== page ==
DHHS Program Welcomes Legislative Audit

Lincoln, Neb.-- The Department of Health and Human Services has fallen under State Auditor Mike Foley's microscope once again.

This time, it's the Low Income Home Energy Assistance Program, or LIHEAP, which helps about 43,000 people with heating and cooling assistance.

In a letter dated Dec. 23, 2013, to state Senator John Harms, Foley called for a further audit of this program by the Legislature's Performance Audit Committee.

One of the reasons - $5.8 million that Foley said went unspent and has now lapsed, returning to the federal government.

Foley called it disrespectful of Nebraska taxpayers' dollars.

"This is not a difficult program," Foley said.

"It's been around for decades. We should be able to understand it at this point, we should be able to account for those dollars accurately and responsibly, and when we don't, we fail the people of Nebraska."

In an interview with 10/11, Foley argued he sees confusion and misunderstanding of state and federal regulations, at all levels of the DHHS.

"The net result is the people who are deserving these benefits may not be getting them," Foley said.

But, Kerrey Winterer, the CEO of the DHHS, disagrees.

"All of the people who were eligible," Winterer said, "and applied for benefits, got their benefits. We had no authority to pay out additional benefits."

Winter said they didn't have the legal ability to spend that extra money. And if they had, and the federal government gave LIHEAP less money next year, those in need may have lost out on future help.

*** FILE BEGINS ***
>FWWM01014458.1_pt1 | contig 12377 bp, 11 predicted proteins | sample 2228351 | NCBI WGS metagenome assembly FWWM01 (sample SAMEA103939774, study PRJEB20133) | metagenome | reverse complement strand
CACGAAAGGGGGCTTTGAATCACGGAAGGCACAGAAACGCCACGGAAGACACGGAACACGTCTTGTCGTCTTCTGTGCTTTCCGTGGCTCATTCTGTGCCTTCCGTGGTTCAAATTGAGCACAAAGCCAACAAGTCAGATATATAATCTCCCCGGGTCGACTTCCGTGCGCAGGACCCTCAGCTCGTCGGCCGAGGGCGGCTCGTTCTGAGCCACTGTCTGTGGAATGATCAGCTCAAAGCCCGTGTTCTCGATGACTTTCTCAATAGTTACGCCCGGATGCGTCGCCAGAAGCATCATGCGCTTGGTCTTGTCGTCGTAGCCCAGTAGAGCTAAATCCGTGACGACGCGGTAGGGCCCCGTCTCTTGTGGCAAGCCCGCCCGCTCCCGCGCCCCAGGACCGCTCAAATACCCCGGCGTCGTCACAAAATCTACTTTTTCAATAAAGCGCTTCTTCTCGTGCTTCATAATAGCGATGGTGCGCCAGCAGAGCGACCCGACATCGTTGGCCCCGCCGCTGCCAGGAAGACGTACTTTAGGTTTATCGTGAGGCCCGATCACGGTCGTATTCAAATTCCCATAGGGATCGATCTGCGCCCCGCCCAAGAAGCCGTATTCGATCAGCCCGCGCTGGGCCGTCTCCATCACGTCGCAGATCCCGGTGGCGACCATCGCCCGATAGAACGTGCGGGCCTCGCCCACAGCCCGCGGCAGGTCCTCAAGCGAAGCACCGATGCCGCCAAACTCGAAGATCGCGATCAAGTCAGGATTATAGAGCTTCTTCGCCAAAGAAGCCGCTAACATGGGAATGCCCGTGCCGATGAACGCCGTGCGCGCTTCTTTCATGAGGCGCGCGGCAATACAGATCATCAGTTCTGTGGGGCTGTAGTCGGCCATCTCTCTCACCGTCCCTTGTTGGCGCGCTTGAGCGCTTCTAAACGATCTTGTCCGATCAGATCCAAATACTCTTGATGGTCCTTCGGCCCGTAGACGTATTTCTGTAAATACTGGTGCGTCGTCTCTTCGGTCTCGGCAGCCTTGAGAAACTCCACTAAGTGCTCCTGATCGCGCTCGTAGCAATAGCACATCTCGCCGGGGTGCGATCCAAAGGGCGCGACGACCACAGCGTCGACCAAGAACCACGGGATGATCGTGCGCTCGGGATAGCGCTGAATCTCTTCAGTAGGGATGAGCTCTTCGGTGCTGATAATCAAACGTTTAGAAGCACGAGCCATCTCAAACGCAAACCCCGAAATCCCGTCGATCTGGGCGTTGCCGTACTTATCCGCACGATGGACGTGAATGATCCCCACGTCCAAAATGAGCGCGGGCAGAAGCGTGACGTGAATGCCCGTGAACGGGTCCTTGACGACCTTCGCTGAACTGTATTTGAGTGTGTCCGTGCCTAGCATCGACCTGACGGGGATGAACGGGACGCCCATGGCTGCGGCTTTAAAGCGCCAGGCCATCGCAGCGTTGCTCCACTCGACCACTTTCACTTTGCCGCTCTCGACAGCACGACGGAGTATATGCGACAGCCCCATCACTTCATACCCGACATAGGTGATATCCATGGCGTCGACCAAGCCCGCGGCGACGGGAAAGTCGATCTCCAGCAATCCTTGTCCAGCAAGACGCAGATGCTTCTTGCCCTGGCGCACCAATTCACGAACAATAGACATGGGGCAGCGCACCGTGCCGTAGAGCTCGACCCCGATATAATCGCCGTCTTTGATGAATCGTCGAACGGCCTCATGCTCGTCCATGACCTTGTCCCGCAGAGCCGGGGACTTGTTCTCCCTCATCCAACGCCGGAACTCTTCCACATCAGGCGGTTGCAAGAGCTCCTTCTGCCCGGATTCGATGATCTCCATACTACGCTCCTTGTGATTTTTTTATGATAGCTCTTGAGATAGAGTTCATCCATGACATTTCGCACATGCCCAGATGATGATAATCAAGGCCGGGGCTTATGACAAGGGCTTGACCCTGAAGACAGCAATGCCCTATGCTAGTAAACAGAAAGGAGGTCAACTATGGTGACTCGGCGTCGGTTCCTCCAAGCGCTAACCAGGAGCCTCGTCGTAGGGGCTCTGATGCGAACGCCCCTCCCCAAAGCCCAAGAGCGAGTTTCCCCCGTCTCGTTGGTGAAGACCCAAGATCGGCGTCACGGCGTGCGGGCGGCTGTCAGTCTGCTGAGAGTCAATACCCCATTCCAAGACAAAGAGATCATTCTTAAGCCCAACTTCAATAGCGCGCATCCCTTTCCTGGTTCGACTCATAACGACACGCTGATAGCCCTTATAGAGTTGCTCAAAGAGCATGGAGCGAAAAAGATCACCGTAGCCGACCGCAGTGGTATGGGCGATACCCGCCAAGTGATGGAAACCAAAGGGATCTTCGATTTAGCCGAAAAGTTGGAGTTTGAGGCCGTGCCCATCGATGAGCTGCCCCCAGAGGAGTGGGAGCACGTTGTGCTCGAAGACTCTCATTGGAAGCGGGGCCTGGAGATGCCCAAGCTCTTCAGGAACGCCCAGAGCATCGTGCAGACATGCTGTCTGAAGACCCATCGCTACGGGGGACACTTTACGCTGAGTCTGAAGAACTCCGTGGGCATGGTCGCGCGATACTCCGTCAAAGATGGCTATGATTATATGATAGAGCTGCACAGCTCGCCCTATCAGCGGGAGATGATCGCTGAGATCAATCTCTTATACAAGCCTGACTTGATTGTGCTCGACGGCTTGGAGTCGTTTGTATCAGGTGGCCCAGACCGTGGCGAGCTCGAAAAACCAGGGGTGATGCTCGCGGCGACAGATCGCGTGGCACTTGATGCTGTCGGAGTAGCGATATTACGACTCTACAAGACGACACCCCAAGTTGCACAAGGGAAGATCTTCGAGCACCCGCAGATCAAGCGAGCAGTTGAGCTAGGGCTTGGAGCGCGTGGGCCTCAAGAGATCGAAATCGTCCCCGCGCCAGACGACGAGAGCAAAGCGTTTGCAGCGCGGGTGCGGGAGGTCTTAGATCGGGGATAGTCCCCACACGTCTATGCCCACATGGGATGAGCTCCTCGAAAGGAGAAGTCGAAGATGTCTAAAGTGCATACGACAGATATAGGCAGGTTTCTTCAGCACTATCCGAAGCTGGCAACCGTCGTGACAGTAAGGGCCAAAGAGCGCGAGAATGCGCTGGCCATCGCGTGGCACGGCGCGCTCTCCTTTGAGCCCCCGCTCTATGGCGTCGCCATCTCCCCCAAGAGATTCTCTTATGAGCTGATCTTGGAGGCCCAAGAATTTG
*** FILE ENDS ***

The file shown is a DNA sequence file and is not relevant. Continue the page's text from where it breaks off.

"We have to be conservative," Winterer said.

"In terms of balancing the number of dollars available versus providing benefits to the greatest number of people to do the greatest amount of good."

Winterer said they don't know how much money the federal government will give them each year. He feared that trying to expand the program to cover more people may have meant people that were eligible for help this year wouldn't get it next year.

He said Foley didn't come right out and call for program expansion, but he said the letter implied this is what Foley meant.

Foley argued the DHHS could have done more to use the money, like amend the state plan or apply for a federal waiver.

But Winterer said otherwise.

"[Foley] seems to believe simply because there was money out there," Winterer said, "that the federal government was providing, we ought to find a way to pay it out. That's just contrary to the state plan and how the plan operates."

Last year, Foley said they found LIHEAP had given aid to 19,000 people that weren't expecting it. And that LIHEAP had sent checks to people whom were deceased.

Foley said those issues have been addressed, but that serious problems remain in the way money is handled inside the DHHS.

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